“Proof” that God exists

Introduction

If you want some entertainment in the form of logical gymnastics, go to this page on the proof of god. If you’re impatient, here is one of the arguments:

Do you believe that Absolute Truth exists? Possible answers…

  1. yes -> you go on to the next piece
  2. no -> is it absolutely true that absolute truth doesn’t exist?
    1. yes -> then you actually believe that absolute truth exists!
    2. no -> you get asked again if you believe that Absolute Truth exists (with the statement “This is not a glitch (Think about it)”. – essentially implying either that you’re making an absolute truth statement, or you can’t state anything.

     

  3. You don’t know -> Is this absolutely true?
    1. yes
    2. no -> you get asked again if you believe that Absolute Truth exists (with the statement “This is not a glitch (Think about it)”. – essentially implying either that you’re making an absolute truth statement, or you can’t state anything.

     

  4. You don’t care -> send you out of the site.

A similar point is made about the laws of logic:

> “If you believe that laws of logic do not exist, how do you make decisions about the most basic things in life? How do you decide which side of the road to drive on? How do you choose whether to drink water or poison for nourishment? > > One interesting aspect of denying laws of logic, like the law of non-contradiction, is that since you DO NOT believe in laws of logic, you actually DO believe in laws of logic. If contradictions are allowed in your worldview then so is that one.”

Why this is stupid

I think the first basic flaw in this line of argument is that it assumes that all statements are yes/no statements. There is no accounting for probability, uncertainty, etc… Does “Absolute Truth” exist? I don’t know? Is it absolutely true that I don’t know? I don’t know!

The second basic flaw is that it may not be a well-defined question. What does “absolute” really mean? What about “truth”? We have working definitions, which might be a bit sloppy, but perhaps if we understood them better we’d find that they are not well defined concepts. An analogy in physics might be the word “particle”. We have a working definition, and in most cases it is very usable, but we know that fundamentally we just have energy and interactions – the particle is a convenient construct.

Finally, I don’t think I have any patience for arguments which don’t even make an attempt to be grounded in some empiricism.

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About brianblais

I am a professor of Science and Technology at Bryant University in Smithfield, RI, and a research professor in the Institute for Brain and Neural Systems, Brown University. My research is in computational neuroscience and statistics. I teach physics, meteorology, astonomy, theoretical neuroscience, systems dynamics, artificial intelligence and robotics. My book, "Theory of Cortical Plasticity" (World Scientific, 2004), details a theory of learning and memory in the cortex, and presents the consequences and predictions of the theory. I am an avid python enthusiast, and a Bayesian (a la E. T. Jaynes), and love music.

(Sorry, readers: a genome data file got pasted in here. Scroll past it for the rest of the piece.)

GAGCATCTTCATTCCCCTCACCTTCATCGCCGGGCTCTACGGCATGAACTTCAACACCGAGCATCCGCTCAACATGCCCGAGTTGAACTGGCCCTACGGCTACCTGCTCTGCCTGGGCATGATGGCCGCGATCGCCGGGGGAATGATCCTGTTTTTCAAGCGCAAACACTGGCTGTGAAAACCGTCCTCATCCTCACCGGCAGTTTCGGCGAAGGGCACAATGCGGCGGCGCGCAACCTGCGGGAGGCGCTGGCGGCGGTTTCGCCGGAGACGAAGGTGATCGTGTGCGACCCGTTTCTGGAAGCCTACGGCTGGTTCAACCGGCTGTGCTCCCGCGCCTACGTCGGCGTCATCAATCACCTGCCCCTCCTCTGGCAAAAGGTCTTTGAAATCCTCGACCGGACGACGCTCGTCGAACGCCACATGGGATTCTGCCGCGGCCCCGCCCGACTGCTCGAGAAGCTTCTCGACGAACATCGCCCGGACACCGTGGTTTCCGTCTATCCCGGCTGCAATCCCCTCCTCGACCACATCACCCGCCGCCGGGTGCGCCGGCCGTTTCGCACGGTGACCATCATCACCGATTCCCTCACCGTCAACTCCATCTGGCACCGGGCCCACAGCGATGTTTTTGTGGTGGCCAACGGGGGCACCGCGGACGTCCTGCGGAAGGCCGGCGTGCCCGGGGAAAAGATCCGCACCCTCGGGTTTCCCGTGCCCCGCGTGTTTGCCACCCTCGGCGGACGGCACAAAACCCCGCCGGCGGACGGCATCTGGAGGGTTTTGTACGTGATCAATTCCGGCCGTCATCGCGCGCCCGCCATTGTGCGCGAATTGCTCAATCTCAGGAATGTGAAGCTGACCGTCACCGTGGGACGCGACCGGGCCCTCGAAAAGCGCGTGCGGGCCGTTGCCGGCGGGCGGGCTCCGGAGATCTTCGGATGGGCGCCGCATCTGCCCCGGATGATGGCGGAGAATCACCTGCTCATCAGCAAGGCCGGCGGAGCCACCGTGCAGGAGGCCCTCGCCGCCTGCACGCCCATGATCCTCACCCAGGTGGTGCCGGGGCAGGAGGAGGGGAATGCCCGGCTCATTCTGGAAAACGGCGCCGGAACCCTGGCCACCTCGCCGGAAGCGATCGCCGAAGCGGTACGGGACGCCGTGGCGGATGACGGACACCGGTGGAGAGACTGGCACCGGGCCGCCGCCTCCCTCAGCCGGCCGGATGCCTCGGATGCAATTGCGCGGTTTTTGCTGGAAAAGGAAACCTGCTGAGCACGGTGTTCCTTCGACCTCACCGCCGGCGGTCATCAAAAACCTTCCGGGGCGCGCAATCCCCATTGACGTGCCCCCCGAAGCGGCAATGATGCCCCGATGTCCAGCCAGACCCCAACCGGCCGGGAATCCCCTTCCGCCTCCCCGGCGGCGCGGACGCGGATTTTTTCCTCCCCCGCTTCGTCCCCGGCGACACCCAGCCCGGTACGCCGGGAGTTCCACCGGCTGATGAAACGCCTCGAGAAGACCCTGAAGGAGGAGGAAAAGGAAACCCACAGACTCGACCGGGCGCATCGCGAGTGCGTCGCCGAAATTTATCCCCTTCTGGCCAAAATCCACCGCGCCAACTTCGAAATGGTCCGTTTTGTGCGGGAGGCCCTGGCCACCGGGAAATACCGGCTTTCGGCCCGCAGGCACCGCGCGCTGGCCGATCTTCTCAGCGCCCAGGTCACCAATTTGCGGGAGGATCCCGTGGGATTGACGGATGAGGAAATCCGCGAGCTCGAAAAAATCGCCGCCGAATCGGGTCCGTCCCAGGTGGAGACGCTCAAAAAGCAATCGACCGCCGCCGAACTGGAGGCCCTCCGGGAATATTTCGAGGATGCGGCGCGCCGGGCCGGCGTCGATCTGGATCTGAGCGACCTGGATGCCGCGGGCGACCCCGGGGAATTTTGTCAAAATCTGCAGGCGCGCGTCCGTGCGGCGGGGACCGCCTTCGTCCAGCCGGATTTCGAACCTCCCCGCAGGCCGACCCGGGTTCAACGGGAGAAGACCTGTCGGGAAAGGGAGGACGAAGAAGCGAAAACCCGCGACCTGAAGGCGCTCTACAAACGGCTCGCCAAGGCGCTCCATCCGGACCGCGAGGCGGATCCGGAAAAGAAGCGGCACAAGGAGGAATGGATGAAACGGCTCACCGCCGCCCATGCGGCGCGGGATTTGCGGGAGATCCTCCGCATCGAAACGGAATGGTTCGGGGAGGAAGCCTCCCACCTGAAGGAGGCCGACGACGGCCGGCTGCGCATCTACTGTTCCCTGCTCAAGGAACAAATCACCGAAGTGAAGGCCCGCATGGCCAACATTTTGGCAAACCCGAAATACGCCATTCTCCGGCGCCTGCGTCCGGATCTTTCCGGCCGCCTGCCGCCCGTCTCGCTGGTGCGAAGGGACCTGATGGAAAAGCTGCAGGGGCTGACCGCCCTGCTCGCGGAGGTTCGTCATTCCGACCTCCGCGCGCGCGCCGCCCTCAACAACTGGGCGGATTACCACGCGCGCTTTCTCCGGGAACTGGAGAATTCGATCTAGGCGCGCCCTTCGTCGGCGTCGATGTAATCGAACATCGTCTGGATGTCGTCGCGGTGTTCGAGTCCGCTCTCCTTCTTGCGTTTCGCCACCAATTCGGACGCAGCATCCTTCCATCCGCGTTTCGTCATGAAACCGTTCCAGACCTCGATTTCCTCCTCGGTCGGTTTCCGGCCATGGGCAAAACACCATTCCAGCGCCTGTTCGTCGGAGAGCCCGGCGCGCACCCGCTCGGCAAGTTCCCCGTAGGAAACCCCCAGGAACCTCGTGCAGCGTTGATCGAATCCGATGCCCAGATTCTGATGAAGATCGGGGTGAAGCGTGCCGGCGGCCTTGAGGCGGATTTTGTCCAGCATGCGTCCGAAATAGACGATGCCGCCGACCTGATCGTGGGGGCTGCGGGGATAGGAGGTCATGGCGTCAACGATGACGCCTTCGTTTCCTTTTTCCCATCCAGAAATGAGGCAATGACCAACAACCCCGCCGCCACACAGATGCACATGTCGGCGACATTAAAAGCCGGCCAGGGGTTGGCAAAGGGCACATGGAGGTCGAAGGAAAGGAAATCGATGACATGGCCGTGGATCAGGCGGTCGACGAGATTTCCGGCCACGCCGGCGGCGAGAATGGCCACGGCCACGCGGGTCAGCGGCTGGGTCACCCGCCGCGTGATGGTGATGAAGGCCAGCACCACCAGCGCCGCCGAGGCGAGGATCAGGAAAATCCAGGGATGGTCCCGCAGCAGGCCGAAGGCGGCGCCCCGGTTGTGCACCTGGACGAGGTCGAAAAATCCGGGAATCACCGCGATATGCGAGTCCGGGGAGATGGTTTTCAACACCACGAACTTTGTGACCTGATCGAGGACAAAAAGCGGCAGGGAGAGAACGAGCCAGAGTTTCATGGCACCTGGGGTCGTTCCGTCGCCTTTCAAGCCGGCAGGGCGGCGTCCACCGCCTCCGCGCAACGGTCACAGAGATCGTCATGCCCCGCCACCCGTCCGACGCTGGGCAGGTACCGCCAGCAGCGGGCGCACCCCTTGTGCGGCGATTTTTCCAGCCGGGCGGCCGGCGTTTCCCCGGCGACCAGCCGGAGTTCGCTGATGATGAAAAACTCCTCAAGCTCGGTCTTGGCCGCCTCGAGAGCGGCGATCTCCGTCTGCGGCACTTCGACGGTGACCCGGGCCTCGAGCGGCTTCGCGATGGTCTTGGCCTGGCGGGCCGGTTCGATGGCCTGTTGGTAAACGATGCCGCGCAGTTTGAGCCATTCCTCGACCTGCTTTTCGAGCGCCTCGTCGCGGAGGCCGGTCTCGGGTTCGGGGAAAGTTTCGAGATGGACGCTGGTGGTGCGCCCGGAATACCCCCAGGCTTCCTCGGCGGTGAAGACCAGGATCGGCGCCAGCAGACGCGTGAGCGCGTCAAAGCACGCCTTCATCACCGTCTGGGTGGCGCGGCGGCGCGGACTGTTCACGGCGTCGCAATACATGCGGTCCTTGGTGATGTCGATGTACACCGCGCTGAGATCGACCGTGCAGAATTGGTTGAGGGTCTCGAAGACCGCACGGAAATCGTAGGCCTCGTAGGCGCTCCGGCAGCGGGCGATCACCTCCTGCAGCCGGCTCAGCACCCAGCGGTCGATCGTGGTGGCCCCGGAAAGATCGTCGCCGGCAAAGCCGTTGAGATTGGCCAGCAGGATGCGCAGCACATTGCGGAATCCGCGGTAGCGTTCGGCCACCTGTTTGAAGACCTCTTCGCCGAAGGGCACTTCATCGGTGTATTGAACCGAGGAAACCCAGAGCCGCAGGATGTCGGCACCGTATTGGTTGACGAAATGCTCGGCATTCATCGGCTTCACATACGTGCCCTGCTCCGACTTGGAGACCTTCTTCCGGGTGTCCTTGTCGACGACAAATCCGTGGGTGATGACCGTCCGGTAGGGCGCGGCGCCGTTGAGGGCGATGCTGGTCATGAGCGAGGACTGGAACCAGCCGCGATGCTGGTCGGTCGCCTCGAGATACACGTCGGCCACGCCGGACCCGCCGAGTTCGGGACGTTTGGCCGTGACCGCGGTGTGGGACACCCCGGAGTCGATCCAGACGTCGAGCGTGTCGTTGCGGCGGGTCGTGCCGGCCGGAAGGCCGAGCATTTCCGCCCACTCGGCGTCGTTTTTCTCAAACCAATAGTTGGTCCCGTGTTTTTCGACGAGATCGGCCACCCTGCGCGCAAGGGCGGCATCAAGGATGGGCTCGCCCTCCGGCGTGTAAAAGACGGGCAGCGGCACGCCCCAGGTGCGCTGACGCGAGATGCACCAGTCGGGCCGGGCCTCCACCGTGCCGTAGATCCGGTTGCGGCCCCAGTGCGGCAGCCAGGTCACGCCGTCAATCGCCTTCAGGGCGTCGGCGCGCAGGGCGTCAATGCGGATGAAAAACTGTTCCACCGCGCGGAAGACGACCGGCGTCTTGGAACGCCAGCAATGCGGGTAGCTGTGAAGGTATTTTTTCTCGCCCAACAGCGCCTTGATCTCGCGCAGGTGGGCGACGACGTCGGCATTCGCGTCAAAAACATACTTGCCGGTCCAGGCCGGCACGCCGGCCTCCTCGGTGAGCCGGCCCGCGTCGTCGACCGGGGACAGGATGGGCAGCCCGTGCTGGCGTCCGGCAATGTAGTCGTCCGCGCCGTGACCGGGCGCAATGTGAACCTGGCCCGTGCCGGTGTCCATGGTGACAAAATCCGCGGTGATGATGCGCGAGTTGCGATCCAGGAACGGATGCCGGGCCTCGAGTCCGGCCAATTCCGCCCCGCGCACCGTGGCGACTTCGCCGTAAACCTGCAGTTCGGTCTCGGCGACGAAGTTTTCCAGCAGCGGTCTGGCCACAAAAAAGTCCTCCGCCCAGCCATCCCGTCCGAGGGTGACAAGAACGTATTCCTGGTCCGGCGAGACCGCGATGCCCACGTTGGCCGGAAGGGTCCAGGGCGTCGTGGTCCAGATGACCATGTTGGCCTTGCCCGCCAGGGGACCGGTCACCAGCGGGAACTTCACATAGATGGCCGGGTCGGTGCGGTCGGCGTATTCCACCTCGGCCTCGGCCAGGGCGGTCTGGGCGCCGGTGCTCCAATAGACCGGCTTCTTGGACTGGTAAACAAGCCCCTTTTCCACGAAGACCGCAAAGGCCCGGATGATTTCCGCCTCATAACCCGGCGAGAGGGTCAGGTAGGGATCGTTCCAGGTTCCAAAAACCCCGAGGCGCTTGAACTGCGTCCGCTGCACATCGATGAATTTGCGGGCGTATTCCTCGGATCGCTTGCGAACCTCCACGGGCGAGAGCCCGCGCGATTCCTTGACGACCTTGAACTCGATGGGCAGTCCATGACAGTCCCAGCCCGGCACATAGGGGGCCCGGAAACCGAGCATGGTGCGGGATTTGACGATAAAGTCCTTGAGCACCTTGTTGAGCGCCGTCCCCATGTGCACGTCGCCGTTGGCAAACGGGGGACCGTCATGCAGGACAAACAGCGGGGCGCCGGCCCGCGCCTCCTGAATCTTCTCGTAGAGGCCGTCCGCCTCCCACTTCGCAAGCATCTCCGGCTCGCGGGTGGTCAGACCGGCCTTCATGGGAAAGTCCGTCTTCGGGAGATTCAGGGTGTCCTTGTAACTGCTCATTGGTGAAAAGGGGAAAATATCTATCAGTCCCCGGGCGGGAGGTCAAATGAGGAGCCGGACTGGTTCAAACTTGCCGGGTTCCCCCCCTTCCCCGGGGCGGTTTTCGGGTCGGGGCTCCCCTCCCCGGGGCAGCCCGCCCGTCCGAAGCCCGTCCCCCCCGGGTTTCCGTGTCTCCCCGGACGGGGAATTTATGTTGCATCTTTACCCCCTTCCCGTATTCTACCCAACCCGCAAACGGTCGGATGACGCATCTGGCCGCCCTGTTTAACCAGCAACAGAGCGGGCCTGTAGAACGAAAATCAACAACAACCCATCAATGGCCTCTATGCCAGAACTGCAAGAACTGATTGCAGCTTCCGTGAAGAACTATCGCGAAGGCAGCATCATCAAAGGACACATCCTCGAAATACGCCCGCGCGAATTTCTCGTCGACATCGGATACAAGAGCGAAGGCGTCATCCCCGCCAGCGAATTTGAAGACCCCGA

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4 Responses to “Proof” that God exists

  1. Steven Winsor says:

    What is the ‘Absolute Truth’? What are the ‘laws of logic’ you refer to? Are these laws immutable?

    Brian, came across something in this week’s Chronicle of Higher Education that caught my eye (related to atheism). Two control groups of people (one group religious and the other atheist) were presented with a number of statements that required them to actually speak them, such as “I hope God kills my parents today”. Now, of course, the group of religion-based folks struggled terribly to speak such a comment. But the interesting reaction was among the atheists: they also had difficulty with speaking such statements.

    The members of both control groups were hooked up to electrical sensors that detected such things as perspiration (whihc occurs when presented with a statement that causes consternation or concern). The atheists exhibited similar reactions to the statements as the other group experienced.

    One could seemingly speculate that the avowed atheists may have this thing sitting back in their subconscious…a thought that, no matter how the ‘laws of logic’ may suggest there is no God, “hey, man there might be”…and to say “yeah, God, go ahead and kill my parents”..uh, that takes a real leap of faith (no pun intended) on the part of the atheist. This may be where the ‘there are no atheists in foxholes’ comes from.

    • brianblais says:

      “Are these laws immutable?” – don’t know. 🙂

      “One could seemingly speculate that the avowed atheists may have this thing sitting back in their subconscious” – I’d have to see if they controlled for atheists brought up religious. I can say for myself that, given child indoctrination, when I say “God” I still imagine the white beard, etc…

  2. Steven Winsor says:

    I threw the ‘immutable’ thing in in jest…forgot to include the emoticon. 🙂

  3. Cait says:

    I think people who love their parents, regardless of whether they were religious or atheist, would feel uncomfortable stating that they wish their parents were murdered.

    What was the purpose of the study? Were there other questions that the test subjects were asked? I’d be interested in seeing it.

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